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  • Writer's pictureBill Stauffer

Gratitude Friday 10-14-22 – A Friendly Gesture

Two weeks ago, I was in Minnesota. One morning, I got up early and went for a walk in a park just after sunrise. It was an opportunity to look for birds, examine plant life and explore local geography I had never seen before. Shortly after I got there, I saw a Pileated Woodpecker. There was almost no other people around. There were two women walking in one direction and two men walking in another. They all seemed to have tools for picking up trash. As I walked through the park, the two men and I crossed paths and we spoke. One asked me what I if I was seeing anything interesting, and I told him that everything was interesting, as I had never been to MN before and I was from PA. They told me that they were keeping the park clean as volunteers and that they were going to work on some local roads later in the day.

We had a brief conversation about the land and the drought, and they shared some ideas on things in the area I may find interesting. They asked what brought me to their home state and I told them about the conference I was at. As I was getting ready to leave, the two groups converged at a pavilion, and it became apparent to me that they were two couples who socialized and volunteered together. As I was preparing to leave, they offered me a cup of coffee. I thanked them and declined, eager to see what I may in the L'Étoile du Nord state.

As I left, I thought about that friendly gesture of coffee. It was not something I can recall happening in my home state. Perhaps we are less friendly. Perhaps in the back of my mind is that I just watched the Dahmer series and the thing you don’t do is accept a beverage from strangers. But I can say that the small gesture of friendliness to a complete stranger stayed with me the whole day. As I am writing about it two weeks later, it stayed with me a whole lot longer than that.

What happens when we are nice to each other? I ran across this article on a study on acts of kindness done in Spain at a Coca Cola bottling plant. Participants in the study were asked to track their moods and any act of kindness they did during the day. A group of confederates were included to perform extra acts of kindness in the experimental group but not the control group. After one month, the experimental group experienced a tenfold increase in prosocial behaviors than the controls. The receivers observed more prosocial behaviors in the office and by the end of the study, they also reported feeling control of their days at work. This shows documented evidence that we have a tendency to “pay it forward” when people are nice to us. Think about the ramifications!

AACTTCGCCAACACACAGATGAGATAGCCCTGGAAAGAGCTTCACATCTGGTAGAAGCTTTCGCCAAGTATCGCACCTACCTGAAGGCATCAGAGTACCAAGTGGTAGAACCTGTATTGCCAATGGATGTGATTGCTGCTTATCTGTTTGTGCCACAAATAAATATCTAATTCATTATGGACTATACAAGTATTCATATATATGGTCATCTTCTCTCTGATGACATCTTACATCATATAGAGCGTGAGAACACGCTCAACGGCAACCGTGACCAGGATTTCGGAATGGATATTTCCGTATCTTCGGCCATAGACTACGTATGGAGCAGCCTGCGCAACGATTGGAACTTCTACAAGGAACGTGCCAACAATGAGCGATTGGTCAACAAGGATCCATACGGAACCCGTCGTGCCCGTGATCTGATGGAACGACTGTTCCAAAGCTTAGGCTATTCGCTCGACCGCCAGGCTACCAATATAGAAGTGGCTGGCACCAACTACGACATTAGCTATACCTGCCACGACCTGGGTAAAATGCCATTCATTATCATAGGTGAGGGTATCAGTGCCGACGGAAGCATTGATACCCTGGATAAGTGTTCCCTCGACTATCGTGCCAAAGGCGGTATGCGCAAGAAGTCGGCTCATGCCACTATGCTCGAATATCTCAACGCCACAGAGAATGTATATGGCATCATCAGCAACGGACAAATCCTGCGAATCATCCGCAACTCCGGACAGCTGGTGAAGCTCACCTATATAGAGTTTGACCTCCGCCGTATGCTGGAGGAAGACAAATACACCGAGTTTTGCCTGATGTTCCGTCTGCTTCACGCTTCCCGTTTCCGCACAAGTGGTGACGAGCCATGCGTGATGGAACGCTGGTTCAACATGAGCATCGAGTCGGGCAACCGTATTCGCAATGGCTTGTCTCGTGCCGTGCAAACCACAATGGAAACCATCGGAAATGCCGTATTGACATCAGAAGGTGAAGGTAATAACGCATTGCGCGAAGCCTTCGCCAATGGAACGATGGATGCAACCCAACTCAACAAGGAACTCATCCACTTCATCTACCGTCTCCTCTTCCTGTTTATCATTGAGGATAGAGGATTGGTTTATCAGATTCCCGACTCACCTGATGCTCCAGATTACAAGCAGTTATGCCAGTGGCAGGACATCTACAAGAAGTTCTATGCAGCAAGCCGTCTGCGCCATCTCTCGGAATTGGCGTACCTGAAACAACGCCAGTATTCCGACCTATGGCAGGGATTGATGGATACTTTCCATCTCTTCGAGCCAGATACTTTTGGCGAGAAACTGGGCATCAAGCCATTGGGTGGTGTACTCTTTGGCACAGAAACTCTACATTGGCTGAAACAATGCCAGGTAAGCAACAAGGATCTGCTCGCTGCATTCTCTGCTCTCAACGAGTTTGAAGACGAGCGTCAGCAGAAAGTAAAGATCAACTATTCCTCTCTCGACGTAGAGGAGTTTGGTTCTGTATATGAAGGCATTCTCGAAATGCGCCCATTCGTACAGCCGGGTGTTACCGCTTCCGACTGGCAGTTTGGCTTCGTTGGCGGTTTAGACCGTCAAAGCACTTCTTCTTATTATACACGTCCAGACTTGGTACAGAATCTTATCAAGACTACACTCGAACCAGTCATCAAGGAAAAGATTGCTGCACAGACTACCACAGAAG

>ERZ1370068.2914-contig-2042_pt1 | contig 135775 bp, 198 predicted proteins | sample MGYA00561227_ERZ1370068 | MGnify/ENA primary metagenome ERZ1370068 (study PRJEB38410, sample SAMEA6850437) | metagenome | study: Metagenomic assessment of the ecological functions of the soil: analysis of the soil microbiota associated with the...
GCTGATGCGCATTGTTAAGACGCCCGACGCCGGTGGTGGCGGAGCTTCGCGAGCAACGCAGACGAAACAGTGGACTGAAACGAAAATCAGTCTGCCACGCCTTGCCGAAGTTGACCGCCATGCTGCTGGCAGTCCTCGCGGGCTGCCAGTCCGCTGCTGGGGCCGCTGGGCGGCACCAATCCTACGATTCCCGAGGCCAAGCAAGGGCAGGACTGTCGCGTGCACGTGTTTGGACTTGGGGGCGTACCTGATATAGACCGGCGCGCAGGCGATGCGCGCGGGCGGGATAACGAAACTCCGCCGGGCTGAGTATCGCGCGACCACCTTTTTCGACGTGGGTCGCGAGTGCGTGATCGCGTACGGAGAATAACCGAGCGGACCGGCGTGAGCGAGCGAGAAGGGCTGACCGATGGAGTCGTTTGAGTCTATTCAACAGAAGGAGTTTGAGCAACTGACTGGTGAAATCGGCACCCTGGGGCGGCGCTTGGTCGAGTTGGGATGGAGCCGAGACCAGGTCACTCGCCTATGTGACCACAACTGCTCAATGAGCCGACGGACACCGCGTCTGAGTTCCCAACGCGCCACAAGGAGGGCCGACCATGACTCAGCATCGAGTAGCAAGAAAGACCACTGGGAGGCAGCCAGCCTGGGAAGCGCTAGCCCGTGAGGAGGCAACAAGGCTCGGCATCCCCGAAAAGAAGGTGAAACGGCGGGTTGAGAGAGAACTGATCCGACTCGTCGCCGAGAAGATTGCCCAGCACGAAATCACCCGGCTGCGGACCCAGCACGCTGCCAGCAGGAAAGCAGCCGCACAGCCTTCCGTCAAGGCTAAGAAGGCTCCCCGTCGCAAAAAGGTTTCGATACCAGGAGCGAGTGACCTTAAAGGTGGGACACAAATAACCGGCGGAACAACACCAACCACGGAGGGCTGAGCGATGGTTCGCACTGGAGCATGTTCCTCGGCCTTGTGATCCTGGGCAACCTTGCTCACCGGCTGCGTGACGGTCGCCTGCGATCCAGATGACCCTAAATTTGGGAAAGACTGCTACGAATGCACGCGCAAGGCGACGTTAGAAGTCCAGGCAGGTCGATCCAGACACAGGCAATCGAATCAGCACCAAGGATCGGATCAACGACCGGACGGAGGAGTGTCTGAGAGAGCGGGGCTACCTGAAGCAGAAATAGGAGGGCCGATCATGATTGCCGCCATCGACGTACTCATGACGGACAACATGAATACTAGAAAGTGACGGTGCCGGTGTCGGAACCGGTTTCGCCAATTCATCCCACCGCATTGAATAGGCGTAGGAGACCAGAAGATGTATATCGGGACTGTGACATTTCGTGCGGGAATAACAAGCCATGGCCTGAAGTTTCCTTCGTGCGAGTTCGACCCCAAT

Over the last week or so, I also thought of all the increasingly dissatisfying experiences delivered in our modern world. Twice this last week I experienced web sites in which it would not let me move forward as it did not like the way I entered information, like a phone number or an email address, indicating that my properly entered information was invalid. I also experienced the ubiquitous automated phone systems that runs you around in circles and never get you what you need. They remind me of the classic Terry Gilliam movie Brazil, about a dystopian world over reliant on poorly operating machines. Truth mimics fiction as a lot of that 1985 movie rings true about our world now.

Far too often, our days lack humanity because we have pulled the humanity out of our systems under the guise of efficiency. Regular readers will find I come back to many of the same themes, and this post is no outlier. We lack connection with each other, and it impacts our sense of wellbeing. I also ran across this article that 90% of US adults say the United States is experiencing a mental health crisis. On the bright side, I find it heartening that we can agree on anything that uniformly. In my way of thinking, when we find something that there is such widespread agreement on, there is opportunity to find common ground if we find ways to work on that thing in ways we also tend to agree on.

I think a key to a greater sense of wellbeing is doing things that have meaning in our lives. Back to those two couples in MN. They were cleaning up litter in a park, and then they extended a small act of kindness to me. I would suggest that these things are related. They found ways to exercise, socialize and do something meaningful in their lives by keeping their local park clean, together and they saw me as a fellow traveler worthy of extending hospitality.

I am not always kind! I don’t think anyone is 100% of the time. It is usually within me to take an extra moment to be friendly or empathetic with a stranger even when I am having a rough day, but not always. To not share misery but to be empathic. I can do a small act of kindness or contribute in some small way to making another person’s day better. If that research study cited above is accurate beyond the sample examined, this energy can result in a tenfold increase in well-being for those who cross my path. This morning, I am grateful to those two couples and their offer of a warm cup of coffee on a brisk autumn morning. What are you grateful for today?

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